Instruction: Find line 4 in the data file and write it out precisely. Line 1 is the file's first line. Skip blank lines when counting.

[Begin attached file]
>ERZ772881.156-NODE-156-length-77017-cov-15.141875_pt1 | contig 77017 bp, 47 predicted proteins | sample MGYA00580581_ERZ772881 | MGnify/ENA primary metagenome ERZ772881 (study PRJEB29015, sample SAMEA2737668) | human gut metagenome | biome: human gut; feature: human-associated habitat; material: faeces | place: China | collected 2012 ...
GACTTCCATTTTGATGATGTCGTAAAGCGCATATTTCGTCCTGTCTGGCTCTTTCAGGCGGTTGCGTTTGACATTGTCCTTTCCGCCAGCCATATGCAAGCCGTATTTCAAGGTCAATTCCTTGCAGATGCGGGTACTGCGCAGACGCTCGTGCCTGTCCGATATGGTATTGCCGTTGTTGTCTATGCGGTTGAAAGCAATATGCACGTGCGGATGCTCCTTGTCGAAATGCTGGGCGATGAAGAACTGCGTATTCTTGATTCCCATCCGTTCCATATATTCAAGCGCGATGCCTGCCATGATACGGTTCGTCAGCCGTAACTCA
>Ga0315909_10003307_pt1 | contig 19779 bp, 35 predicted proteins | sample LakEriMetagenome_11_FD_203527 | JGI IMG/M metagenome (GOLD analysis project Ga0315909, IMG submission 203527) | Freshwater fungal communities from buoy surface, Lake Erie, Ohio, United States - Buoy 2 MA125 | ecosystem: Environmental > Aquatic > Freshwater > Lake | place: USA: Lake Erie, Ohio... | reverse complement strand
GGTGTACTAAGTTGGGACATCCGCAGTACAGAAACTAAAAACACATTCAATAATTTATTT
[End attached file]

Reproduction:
GGTGTACTAAGTTGGGACATCCGCAGTACAGAAACTAAAAACACATTCAATAATTTATTT